Procurement in an ICS – let’s really do it differently to benefit patients
Lou Patten, ICS Network director lead at the NHS Confederation and chief executive of NHS Clinical Commissioners, writes on the benefits of changes to procurement and highlights the need for transparency in decision-making, increasing the profile of VCSE sector provider, and a level of consistency across systems.
The creation of new statutory powers for integrated care systems (ICSs), as set out in the proposals for an NHS bill, necessitates a different, more collaborative way of working. The changes proposed as part of the new ‘Provider Selection Regime’ seek to move the NHS on from the competitive procurement of healthcare services and its overly prescriptive legislation that mandated competitive tendering whenever a contract was nearing its end.
At the NHS Confederation, we have been listening to the views of NHS leaders on the changes proposed by NHS England and NHS Improvement (NHSEI). Those we’ve spoken to – from a range of organisations covering providers, commissioners, ICSs and PCNs – are generally supportive of the changes, citing real examples of where the Lansley reforms have been unhelpful.
We’ve heard of cases where there is only one suitable provider in an area, but systems have felt compelled to go out to competitive tender regardless, wasting precious funding that could be spent on patient care. Abolishing mandatory tendering will empower systems to better co-ordinate care and cut the bureaucracy generated whenever a contract is up for renewal. It also means that patients can benefit from continuity of service provision within a long-term strategic partnership, and resources – both financial and staff time – can be put to better use elsewhere in the system.
However, the devil will be in the detail – that is, the guidance that will accompany this leaner provider selection. Quite rightly, the new approach necessitates transparency in decision-making, so that patients and the public can see how and why decisions were made, based on criteria that put health outcomes, care quality and collaboration at the core of service provision. However, NHS leaders have concerns that such transparency requirements become overburdening in practice. Independent scrutiny would help ensure there’s a sensible clinical case and that patients are heard, however the roles of lay/non-executive members and senior clinicians is completely lacking from any description of ICS governance at present.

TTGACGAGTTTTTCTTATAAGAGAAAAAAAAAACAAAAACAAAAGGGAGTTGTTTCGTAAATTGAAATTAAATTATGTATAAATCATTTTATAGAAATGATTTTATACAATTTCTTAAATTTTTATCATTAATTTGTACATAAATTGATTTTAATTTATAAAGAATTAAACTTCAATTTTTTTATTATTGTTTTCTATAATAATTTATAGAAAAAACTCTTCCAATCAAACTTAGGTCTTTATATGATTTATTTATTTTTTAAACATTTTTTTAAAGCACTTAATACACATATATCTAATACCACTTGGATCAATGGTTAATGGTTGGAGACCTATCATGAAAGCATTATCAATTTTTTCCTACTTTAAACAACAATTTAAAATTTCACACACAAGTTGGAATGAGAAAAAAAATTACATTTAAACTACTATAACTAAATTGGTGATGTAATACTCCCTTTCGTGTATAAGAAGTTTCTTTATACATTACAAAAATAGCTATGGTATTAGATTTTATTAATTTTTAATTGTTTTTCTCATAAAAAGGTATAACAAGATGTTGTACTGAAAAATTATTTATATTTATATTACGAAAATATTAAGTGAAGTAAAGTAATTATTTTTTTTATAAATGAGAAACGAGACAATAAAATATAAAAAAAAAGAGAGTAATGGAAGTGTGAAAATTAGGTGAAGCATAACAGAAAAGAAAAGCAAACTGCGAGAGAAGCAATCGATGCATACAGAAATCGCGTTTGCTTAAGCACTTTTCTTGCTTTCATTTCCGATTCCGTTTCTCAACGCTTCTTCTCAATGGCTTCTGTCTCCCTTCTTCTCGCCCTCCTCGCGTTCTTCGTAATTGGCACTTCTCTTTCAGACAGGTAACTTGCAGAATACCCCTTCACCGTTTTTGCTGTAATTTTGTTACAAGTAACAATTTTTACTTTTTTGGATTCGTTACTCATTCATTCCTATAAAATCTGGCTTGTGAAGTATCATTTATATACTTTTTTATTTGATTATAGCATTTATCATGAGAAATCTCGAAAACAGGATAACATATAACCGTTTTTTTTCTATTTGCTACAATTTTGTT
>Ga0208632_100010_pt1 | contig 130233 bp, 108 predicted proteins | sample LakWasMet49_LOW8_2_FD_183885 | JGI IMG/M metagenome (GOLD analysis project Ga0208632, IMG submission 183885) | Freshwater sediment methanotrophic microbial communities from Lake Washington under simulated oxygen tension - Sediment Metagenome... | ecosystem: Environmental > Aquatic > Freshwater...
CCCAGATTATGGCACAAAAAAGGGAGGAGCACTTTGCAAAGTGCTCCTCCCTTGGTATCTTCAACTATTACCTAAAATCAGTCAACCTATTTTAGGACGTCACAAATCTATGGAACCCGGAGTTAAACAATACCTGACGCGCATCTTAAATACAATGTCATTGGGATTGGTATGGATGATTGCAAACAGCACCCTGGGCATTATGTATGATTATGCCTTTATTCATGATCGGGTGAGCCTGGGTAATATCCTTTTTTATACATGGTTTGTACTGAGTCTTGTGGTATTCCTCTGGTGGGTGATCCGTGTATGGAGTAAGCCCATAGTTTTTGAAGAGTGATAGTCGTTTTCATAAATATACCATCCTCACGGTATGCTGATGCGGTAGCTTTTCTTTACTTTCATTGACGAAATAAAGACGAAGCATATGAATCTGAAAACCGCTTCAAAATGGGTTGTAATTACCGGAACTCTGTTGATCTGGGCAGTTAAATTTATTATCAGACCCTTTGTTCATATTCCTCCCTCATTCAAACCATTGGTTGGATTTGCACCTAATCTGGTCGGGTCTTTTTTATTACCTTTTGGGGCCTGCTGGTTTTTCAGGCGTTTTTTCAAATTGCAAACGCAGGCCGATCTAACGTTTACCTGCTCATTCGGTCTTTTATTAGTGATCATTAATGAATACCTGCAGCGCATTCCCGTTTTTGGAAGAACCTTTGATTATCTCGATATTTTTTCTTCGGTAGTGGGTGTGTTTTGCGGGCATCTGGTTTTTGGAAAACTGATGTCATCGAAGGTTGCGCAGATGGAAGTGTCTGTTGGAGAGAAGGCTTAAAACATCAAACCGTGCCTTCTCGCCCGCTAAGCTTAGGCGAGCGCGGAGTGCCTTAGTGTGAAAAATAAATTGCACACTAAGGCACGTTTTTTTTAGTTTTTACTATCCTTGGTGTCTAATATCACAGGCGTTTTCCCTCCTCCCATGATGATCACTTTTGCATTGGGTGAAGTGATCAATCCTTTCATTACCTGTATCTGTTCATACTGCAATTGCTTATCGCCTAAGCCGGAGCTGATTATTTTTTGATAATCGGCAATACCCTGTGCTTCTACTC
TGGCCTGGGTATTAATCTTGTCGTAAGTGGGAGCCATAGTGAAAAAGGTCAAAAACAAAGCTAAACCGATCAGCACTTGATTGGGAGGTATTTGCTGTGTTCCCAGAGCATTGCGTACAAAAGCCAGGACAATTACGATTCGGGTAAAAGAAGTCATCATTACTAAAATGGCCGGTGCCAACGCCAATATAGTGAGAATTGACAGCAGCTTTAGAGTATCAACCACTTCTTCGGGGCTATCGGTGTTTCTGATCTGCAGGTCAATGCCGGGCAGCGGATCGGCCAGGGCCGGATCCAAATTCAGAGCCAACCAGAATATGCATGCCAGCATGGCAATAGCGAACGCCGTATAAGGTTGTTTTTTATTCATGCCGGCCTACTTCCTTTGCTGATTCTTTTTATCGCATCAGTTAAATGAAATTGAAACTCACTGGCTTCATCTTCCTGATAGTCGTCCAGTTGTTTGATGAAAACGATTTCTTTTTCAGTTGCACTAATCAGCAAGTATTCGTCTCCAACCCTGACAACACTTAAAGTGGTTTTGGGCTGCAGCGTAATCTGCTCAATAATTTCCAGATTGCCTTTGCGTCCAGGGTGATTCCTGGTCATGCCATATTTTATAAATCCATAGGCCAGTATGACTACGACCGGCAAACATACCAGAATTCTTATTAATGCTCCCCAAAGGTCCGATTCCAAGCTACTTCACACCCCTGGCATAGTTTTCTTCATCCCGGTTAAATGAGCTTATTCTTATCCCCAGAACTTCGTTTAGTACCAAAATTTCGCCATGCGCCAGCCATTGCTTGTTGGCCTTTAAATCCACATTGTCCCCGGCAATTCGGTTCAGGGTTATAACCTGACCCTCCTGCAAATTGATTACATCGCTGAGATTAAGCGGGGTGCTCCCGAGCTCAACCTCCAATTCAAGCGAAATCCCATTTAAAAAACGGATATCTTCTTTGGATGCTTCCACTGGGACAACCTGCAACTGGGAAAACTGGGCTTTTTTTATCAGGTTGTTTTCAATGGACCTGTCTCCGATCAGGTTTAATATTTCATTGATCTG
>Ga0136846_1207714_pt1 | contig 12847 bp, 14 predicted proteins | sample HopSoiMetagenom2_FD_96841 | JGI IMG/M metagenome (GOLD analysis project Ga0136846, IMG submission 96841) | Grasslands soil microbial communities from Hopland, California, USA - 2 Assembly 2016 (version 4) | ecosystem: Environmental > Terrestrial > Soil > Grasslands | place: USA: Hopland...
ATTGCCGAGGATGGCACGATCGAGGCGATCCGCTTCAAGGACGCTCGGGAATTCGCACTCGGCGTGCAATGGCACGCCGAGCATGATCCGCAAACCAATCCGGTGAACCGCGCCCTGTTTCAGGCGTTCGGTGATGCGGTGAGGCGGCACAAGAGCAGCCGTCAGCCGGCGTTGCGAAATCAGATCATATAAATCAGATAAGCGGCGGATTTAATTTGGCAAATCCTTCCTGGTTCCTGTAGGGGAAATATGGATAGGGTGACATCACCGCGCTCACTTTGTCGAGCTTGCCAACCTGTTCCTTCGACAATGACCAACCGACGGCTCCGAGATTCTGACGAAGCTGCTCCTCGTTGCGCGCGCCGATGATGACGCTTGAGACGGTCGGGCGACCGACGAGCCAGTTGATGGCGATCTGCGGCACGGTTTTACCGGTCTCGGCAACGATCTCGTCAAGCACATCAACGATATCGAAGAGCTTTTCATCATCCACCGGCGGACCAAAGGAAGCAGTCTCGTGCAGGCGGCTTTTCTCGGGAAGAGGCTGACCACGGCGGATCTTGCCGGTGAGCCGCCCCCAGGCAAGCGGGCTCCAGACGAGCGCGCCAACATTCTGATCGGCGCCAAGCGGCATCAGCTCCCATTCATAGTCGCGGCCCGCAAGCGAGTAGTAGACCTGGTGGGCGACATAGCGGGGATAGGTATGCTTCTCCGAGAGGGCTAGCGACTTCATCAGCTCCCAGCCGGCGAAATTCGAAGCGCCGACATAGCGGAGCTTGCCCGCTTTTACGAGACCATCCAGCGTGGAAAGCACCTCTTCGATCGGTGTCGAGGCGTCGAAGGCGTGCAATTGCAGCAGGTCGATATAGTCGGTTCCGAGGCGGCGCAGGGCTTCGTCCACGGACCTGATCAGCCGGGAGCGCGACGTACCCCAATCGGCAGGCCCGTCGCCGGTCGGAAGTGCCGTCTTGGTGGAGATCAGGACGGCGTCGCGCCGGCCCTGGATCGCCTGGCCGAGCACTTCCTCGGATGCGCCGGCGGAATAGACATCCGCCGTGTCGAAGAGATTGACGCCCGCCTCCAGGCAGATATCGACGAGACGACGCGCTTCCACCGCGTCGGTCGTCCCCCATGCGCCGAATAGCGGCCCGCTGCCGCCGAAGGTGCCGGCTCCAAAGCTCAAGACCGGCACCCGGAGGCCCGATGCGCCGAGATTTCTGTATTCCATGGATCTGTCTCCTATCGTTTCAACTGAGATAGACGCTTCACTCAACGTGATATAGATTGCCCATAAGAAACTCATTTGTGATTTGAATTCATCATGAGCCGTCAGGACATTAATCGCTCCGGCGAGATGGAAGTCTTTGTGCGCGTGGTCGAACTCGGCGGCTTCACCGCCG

Protecting the contribution of our VCSE colleagues
The NHS is superbly supported by a wide range of Voluntary, Community and Social Enterprise (VCSE) sector providers, who play a key part in linking service provision and support from large providers back into local place and communities. These VCSE providers are often small, very close to their communities and best placed to address specific demographic and health access needs. However, such gems may not be on the radar of large providers, and opportunities for such integration may be missed.
Current service commissioners have suggested that a new VCSE register of providers is developed, from the neighbourhoods through place and up to the system level, offering the greatest opportunity for real localism of service provision. Additionally, the new rules must allow scope for piloting new models of care, so that there remains an ongoing opportunity for VCSEs to develop partnerships with the selected local provider, which can help improve services and productivity.
Flexible – but minimum – criteria needed
Our members broadly agree with NHSEI’s currently proposed criteria for selecting providers - including quality and innovation; integration and collaboration; value; inequalities, access and choice; service sustainability and social value. A degree of flexibility to build and implement these measures at the relevant local level is welcome.
Social value is an increasingly important factor in selecting a provider, building on the idea of the NHS as an anchor institution and is a logical next step for ICSs to deliver on their core priority of supporting broader social and economic development. This is an area where local authorities are a few steps ahead of the NHS, so our members feel that there is more work to be done to help the NHS parts of local systems to align.
While flexibility is crucial in the application and prioritisation of these criteria when selecting a provider, there also needs to be a degree of consistency across systems. Core minimum standards that all providers must meet, including financial probity and demonstration of regulatory compliance, would be one way to achieve this.
More than typical services
If ICSs are to succeed, then the scope of health services under the regime should consider including those that are not traditionally defined as health and social care. For instance, given the importance of Patient Transport Services as part of an individual's care pathway, these services should be included within the scope in order to achieve true end to end pathway management of services.
Overall, NHS leaders welcome the changes to select health service providers on the basis of collaboration, rather than competition, as an essential part of the transition to ICSs. However, provisions for the VCSE sector, minimum standards and the scope of the new rules require further attention if patients are to feel the full benefits of this new approach.